Kaspersky Lab, a leading developer of secure content management solutions, announces the publication of the article “Fraudulent Spam” by Natalya Zablotskaya, an anti-spam analyst at the company. The article describes how spam messages are used to gain access to personal information and con users out of money.
Spam attracts cybercriminals and fraudsters of all types because state-of-the-art spam technologies not only allow spammers to trick users but also conceal their activity. Phishing messages, one of the most hostile types of fraudulent spam, are used by spammers to obtain personal data – user logins, passwords, credit card numbers and PINs – with the aim of stealing money. Most often, phishing attacks target clients of online banking and payment systems. With the development of online banking on the Russian-language Internet phishers are increasingly targeting the accounts of Russian users.
Phishing messages imitate the correspondence of legitimate organizations (banks, financial companies, or payment systems). They encourage recipients to “confirm” their personal data on some pretext or other. These messages contain a link to a fake page where users are asked to enter their data which then falls into the hands of criminals. The fake page is usually an exact copy of the official site of the organization that supposedly sent the message (the sender’s address is also false) so that users do not suspect anything.
In addition to phishing, cybercriminals make use of lots of other tricks to catch out hapless users. The article describes the most widespread types of fraudulent messages such as Nigerian letters, notifications of fake lottery wins, offers to use “errors” in payment systems, or a “hole in the script” making it “possible to win in an online casino”. Those who are tempted by quick profits are promised a good return for doing almost nothing.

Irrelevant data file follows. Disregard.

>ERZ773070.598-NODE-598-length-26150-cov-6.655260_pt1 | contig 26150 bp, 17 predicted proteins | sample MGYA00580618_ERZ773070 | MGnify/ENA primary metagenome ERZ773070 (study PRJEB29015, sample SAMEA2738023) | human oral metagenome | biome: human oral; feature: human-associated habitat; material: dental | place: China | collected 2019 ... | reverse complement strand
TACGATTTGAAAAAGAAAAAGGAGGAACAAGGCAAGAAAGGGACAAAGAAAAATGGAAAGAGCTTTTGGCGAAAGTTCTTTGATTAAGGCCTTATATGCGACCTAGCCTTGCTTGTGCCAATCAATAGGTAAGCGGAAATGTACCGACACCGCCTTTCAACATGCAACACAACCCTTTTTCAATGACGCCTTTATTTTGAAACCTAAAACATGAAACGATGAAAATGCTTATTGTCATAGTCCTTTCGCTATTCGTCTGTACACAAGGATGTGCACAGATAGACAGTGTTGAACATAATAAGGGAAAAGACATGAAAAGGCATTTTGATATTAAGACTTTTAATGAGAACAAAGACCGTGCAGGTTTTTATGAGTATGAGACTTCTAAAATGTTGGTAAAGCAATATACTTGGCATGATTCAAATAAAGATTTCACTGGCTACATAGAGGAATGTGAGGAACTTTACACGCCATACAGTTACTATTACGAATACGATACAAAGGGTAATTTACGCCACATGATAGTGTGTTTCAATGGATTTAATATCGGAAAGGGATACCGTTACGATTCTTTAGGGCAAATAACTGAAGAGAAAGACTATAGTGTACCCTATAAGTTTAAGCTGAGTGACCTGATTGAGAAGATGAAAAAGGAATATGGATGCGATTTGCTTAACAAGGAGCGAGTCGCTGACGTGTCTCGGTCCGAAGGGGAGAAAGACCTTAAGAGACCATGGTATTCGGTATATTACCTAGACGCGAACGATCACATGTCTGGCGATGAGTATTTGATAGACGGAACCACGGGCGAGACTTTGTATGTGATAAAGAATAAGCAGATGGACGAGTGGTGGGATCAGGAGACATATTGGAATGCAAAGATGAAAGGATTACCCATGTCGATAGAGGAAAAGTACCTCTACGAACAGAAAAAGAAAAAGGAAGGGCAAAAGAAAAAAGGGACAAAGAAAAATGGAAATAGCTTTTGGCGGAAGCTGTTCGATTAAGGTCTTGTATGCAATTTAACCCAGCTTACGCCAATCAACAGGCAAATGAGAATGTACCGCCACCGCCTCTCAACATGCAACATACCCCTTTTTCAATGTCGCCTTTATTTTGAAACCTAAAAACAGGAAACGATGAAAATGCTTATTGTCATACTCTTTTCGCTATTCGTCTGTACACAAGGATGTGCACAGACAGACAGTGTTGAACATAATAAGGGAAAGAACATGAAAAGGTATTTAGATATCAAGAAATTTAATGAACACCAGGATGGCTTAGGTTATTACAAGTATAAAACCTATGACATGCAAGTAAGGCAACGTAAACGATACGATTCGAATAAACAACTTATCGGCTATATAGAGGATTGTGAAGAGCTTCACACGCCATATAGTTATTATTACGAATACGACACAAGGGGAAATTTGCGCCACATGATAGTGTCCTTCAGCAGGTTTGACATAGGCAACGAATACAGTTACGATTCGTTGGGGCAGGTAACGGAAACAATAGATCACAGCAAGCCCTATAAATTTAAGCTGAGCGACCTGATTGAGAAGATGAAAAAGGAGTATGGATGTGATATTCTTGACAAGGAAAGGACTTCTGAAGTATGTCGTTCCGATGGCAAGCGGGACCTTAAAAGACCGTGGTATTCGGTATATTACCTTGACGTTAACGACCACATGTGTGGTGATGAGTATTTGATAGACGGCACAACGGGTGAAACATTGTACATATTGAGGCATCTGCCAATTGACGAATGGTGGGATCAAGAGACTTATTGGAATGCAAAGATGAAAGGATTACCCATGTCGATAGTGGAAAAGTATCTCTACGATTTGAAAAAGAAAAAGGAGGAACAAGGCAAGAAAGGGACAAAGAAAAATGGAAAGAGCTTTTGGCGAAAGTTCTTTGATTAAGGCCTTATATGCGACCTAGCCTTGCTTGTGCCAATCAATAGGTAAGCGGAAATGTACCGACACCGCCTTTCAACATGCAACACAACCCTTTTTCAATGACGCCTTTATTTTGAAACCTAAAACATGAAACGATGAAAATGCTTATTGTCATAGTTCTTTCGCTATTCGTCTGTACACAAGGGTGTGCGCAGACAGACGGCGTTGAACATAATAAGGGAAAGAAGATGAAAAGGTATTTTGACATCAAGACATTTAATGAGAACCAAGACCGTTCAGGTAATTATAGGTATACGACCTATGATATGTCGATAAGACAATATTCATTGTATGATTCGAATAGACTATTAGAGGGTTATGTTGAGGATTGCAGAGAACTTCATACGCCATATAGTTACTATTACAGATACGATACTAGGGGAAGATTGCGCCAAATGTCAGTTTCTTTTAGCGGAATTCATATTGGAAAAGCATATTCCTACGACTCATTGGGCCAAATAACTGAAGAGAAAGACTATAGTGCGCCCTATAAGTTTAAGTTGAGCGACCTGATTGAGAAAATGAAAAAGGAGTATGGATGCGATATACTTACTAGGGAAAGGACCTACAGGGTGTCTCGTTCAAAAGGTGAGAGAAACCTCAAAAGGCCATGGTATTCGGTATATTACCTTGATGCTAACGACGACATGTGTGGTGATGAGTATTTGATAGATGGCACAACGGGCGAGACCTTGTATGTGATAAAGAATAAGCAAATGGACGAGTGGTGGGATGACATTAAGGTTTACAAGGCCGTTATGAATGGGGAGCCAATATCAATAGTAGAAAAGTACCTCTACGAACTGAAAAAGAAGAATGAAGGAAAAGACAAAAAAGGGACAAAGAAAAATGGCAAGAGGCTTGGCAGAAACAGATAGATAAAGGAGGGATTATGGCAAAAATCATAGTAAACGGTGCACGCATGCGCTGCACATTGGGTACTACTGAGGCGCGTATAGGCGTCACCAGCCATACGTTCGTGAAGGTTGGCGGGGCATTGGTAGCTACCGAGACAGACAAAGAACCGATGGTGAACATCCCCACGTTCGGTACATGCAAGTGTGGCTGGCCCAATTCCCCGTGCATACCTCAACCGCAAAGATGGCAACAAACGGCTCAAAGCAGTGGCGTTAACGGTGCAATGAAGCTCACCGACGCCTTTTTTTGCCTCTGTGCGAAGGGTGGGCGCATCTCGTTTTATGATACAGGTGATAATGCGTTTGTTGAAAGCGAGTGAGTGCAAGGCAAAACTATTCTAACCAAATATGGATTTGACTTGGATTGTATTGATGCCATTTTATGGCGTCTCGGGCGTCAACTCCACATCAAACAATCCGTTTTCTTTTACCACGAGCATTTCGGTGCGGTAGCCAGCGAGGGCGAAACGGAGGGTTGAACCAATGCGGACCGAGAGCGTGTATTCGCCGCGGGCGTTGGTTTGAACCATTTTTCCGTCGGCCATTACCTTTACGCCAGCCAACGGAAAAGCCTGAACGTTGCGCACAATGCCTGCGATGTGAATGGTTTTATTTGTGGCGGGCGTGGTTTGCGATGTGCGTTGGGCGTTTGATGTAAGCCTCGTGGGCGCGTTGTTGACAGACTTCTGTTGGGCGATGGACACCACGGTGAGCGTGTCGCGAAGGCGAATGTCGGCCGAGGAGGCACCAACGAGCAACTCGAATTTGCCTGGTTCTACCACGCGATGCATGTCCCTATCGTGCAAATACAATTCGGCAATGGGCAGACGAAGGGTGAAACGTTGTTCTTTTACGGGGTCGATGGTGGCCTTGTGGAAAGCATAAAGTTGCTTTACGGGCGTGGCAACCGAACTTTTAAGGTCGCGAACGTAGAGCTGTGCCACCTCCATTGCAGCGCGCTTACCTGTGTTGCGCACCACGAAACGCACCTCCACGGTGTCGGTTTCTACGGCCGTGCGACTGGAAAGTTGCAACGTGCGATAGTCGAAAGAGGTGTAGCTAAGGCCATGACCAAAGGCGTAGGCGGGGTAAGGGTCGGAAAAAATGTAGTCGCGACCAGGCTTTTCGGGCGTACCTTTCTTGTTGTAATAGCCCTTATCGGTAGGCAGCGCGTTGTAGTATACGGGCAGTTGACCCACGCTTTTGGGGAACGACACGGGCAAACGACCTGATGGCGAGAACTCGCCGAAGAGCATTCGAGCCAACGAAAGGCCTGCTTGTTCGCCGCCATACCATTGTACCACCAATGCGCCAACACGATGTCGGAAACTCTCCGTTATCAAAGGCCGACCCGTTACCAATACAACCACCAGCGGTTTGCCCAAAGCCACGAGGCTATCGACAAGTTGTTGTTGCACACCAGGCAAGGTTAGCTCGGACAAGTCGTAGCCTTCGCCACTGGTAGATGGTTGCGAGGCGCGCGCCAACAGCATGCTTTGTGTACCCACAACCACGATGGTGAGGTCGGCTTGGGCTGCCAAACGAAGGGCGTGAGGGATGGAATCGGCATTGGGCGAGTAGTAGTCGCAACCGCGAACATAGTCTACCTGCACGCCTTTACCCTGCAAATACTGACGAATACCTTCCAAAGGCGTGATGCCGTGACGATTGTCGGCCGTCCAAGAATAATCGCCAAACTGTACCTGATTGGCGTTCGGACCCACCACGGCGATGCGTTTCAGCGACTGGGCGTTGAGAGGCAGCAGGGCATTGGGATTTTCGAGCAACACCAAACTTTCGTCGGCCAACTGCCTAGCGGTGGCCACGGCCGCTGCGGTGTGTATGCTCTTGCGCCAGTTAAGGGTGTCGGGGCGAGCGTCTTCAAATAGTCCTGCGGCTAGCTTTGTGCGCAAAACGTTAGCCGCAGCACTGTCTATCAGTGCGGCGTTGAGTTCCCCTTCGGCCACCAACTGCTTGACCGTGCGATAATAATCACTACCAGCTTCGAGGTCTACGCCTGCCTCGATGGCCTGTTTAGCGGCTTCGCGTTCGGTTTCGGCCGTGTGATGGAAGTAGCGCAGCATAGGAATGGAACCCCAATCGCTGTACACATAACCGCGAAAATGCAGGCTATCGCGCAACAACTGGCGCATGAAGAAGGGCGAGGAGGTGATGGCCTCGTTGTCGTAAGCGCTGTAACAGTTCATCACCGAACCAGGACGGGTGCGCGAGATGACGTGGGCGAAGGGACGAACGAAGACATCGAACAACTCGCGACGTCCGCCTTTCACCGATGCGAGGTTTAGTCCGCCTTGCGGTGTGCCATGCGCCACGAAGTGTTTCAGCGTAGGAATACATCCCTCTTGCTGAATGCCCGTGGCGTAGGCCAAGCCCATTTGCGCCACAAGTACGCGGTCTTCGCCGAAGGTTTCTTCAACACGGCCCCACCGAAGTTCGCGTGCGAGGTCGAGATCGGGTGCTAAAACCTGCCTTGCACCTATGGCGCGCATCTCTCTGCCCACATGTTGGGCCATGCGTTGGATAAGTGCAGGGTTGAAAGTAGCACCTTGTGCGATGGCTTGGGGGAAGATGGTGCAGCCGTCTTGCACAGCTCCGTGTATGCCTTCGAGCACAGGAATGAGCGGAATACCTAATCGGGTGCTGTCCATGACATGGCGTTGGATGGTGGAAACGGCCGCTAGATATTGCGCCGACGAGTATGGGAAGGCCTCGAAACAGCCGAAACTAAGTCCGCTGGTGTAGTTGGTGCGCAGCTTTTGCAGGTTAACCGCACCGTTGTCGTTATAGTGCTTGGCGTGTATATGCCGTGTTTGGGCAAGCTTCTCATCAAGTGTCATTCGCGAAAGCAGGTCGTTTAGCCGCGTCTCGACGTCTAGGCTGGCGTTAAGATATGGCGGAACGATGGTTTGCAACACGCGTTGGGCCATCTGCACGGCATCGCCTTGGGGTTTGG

The author of the article underlines the increasingly hostile nature of fraudulent spam, with spammers honing their skills and carrying out targeted attacks. So as not to fall victim to “well-wishers” offering fast and easy ways of enrichment, email recipients simply have to be careful, though it can be difficult to detect more sophisticated spammer tricks. Phishing, however, requires the use of specialized software protection. To be on the safe side, users should never believe the “good intentions” of spammers, and install software which provides reliable protection from spam, phishing and malicious programs. Though these recommendations may seem trivial, adhering to them will save both the data on your computer and your money.
The full version of the article is available at Viruslist.com.